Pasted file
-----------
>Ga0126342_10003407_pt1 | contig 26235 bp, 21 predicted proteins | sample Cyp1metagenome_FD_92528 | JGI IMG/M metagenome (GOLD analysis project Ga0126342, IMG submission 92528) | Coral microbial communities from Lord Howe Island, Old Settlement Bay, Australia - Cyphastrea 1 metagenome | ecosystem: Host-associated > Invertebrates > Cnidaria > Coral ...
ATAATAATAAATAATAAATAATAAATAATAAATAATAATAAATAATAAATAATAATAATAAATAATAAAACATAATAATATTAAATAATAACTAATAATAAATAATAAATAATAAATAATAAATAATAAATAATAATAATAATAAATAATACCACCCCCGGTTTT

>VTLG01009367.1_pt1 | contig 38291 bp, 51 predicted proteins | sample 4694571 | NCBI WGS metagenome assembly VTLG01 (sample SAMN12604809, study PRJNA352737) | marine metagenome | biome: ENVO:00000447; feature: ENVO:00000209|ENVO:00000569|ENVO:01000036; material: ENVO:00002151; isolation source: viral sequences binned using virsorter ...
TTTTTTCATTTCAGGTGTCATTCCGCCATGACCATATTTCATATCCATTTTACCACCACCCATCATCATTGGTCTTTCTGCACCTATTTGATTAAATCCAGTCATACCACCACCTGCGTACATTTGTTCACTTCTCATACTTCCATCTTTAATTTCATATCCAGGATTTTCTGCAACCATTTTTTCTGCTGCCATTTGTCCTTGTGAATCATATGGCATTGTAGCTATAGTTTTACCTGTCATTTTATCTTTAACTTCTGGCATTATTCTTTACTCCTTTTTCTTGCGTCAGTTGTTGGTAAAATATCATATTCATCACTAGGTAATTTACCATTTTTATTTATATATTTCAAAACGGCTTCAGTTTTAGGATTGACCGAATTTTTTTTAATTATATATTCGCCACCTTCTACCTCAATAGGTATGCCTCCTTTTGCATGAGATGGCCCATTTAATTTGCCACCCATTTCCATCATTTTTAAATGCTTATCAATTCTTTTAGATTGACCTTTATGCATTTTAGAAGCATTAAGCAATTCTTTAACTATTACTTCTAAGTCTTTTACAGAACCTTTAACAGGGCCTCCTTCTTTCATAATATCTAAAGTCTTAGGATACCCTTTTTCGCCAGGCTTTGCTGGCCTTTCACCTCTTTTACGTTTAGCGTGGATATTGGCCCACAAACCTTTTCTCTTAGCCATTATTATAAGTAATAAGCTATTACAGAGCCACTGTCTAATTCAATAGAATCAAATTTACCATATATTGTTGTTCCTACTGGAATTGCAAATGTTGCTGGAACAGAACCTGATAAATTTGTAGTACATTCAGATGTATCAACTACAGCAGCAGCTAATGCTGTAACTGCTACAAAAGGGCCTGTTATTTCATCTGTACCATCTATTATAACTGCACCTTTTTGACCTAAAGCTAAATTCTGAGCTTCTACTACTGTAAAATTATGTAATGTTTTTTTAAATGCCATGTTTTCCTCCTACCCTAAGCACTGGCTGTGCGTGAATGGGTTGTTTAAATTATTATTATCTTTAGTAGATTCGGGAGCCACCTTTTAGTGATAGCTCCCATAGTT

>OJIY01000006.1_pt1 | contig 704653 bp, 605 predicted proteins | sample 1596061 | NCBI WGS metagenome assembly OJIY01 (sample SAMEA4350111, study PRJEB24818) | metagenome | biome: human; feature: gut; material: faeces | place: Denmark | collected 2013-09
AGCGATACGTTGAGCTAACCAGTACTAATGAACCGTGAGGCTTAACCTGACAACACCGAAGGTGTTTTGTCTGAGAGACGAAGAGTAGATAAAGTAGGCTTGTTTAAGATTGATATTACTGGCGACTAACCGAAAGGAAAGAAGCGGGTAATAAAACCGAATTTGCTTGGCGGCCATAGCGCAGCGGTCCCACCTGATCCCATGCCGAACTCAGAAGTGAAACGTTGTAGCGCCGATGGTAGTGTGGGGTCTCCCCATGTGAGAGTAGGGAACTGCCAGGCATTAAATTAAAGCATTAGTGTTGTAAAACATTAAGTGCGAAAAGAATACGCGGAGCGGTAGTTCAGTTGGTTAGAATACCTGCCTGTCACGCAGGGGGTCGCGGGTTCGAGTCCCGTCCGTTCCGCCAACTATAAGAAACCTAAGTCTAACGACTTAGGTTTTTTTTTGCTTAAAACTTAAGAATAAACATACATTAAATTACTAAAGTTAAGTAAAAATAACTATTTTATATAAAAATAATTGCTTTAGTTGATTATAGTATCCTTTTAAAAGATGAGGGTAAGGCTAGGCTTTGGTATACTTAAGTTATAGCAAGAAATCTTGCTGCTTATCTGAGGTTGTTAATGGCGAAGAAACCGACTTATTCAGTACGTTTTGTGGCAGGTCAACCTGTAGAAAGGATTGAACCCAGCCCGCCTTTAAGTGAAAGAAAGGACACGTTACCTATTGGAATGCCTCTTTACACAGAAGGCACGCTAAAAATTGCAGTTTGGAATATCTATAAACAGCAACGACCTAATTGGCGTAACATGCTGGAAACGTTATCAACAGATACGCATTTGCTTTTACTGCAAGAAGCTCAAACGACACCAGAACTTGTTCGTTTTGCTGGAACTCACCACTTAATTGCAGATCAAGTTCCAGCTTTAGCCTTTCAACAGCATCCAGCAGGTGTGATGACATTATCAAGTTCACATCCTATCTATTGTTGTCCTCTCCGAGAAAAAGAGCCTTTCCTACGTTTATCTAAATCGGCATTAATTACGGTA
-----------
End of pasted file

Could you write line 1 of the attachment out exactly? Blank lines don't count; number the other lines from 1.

>Ga0126342_10003407_pt1 | contig 26235 bp, 21 predicted proteins | sample Cyp1metagenome_FD_92528 | JGI IMG/M metagenome (GOLD analysis project Ga0126342, IMG submission 92528) | Coral microbial communities from Lord Howe Island, Old Settlement Bay, Australia - Cyphastrea 1 metagenome | ecosystem: Host-associated > Invertebrates > Cnidaria > Coral ...